Errata for Linux Programming Bible
While the Linux Programming Bible went through an extensive review process prior to publication, due to the sheer size of this book, some errors inevitably slip through. These errors will be noted here as they are discovered.
|2||Page 34||In several places, > is used instead of >>. The third line of text on the page should read: "Then, the >> operator is used..." The second line of the first example should read "$ ls -l /dev/hda[2-9] >> listing". The first line of the second example should have " /dev/foo >> listing". Thanks to Jaimie C. Thomas for this report.|
|3||pattest line 30, page 78||The code "($#MATCHES) + 1" should read "($#MATCHES + 1)". The fix has been made to the lpb-examples tar file. Thanks to Richard Rasker for this report.|
|7||Pages 203, 206; Listings 7-2 and 7-3||There is a 2-line comment in these listings that begins with "Specify that all .o files depend". This comment is misleading and should be ignored. Reported by Sergiy Zhenochin.|
|7||In several listings and examples in this chapter, the string ">>" appeared at ">" in the printed book. In the downloadable examples file, the code is correct. Reported by Osamu Aoki and John Dillick.|
|14||Title of listing 14-2||This listing refers to system call, not stream, I/O.|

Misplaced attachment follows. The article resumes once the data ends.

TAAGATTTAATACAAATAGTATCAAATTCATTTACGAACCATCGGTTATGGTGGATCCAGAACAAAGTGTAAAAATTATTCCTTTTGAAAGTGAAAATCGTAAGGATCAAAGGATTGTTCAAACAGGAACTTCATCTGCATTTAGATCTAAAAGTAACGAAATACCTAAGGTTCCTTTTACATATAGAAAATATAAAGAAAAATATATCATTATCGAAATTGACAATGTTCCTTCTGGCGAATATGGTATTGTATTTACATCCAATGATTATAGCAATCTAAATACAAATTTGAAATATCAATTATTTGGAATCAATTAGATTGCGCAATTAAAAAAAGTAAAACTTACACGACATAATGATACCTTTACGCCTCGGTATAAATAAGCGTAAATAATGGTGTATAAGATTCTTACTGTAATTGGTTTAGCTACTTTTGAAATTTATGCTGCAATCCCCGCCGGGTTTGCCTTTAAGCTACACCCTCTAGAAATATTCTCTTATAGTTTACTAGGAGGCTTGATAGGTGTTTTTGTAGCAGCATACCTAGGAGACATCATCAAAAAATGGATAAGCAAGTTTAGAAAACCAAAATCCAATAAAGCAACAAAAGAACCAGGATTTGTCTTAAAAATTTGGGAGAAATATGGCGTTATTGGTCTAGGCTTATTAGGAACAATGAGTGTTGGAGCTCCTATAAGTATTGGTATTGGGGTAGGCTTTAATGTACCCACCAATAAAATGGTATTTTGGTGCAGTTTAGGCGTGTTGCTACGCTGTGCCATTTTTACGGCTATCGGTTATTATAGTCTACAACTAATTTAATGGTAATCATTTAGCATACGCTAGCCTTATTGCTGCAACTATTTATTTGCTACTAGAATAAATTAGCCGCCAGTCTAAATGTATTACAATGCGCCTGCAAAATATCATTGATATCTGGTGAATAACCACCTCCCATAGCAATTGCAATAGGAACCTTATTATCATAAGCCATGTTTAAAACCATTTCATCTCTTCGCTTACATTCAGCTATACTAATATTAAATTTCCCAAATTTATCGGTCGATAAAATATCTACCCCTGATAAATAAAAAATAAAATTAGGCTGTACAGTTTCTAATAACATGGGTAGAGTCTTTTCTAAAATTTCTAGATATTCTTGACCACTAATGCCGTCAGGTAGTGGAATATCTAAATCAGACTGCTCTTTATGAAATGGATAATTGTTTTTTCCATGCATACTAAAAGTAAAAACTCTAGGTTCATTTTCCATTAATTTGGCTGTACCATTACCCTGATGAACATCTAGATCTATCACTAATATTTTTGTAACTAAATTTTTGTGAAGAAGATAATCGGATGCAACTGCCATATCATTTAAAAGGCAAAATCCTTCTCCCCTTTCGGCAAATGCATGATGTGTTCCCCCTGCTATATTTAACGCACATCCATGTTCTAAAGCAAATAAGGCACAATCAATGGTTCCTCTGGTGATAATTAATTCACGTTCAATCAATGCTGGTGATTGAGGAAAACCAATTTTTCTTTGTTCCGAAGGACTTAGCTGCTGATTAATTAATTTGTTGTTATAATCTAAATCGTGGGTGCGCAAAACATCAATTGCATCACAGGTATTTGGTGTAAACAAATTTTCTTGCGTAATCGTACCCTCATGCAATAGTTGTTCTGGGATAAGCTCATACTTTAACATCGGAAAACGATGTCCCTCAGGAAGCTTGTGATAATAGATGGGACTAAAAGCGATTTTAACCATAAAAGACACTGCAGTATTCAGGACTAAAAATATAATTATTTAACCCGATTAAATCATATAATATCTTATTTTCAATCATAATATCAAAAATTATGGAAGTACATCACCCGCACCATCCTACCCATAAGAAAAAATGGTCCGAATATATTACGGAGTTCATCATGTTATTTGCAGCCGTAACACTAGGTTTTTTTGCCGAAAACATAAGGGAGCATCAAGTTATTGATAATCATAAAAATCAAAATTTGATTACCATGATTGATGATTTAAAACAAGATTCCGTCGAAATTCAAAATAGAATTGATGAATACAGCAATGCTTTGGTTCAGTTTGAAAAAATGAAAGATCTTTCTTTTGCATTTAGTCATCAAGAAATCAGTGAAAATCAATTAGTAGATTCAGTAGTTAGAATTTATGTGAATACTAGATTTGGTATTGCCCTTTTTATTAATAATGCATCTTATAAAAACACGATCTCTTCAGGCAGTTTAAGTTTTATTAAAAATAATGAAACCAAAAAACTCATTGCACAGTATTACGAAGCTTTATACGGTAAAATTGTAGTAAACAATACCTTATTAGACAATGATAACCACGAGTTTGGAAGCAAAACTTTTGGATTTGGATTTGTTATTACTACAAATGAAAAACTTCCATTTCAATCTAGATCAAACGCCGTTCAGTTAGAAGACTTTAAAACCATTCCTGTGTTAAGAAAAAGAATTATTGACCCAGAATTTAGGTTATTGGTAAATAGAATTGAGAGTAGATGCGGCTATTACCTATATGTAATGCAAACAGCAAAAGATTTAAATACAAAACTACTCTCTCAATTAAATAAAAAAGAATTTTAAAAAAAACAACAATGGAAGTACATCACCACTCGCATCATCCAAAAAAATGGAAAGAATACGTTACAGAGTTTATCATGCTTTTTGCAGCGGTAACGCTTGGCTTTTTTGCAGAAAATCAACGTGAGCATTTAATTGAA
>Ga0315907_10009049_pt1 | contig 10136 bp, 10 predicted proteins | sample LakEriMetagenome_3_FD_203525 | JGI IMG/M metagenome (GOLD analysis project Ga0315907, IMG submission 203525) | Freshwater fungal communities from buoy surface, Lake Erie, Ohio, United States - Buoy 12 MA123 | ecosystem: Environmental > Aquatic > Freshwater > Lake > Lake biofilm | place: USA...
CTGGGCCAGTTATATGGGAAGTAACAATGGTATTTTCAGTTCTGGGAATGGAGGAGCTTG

|14||Some examples in this chapter did not include string.h, which may cause harmless compilation warnings on some systems. The examples available for download have been corrected.|
|15||Compilation instructions after Listing 15-2||To compile this program, you must use the following command. The text omitted the safecalls.c reference. The command is: gcc -Wall -o myscript myscript.c safecalls.c -lutil|
|17||Some examples in this chapter did not include string.h, which may cause harmless compilation warnings on some systems. The examples available for download have been corrected.|
|18||The heading for listing 18-6 is wrong; it should read: "Revised network server code"|
|18||Listings 18-2, 18-3, and 18-6||Each of these listings contained a call to accept(2). The third argument to accept, a pointer to an integer (addrlen in these examples), is both an input and an output variable to the function. It should be initialized to the size of the second parameter in bytes (struct sockaddr_in for these examples), and is set to the number of bytes actually used when accept() returns. However, this initialization was not done in the code. The code appears to function anyway in most cases, but should be corrected. It has been fixed in the LPB Examples file as of August 2, 2001. Thanks to Bjorn Dittmer-Roche for finding this bug.|
Please see also the Linux Programming Bible homepage.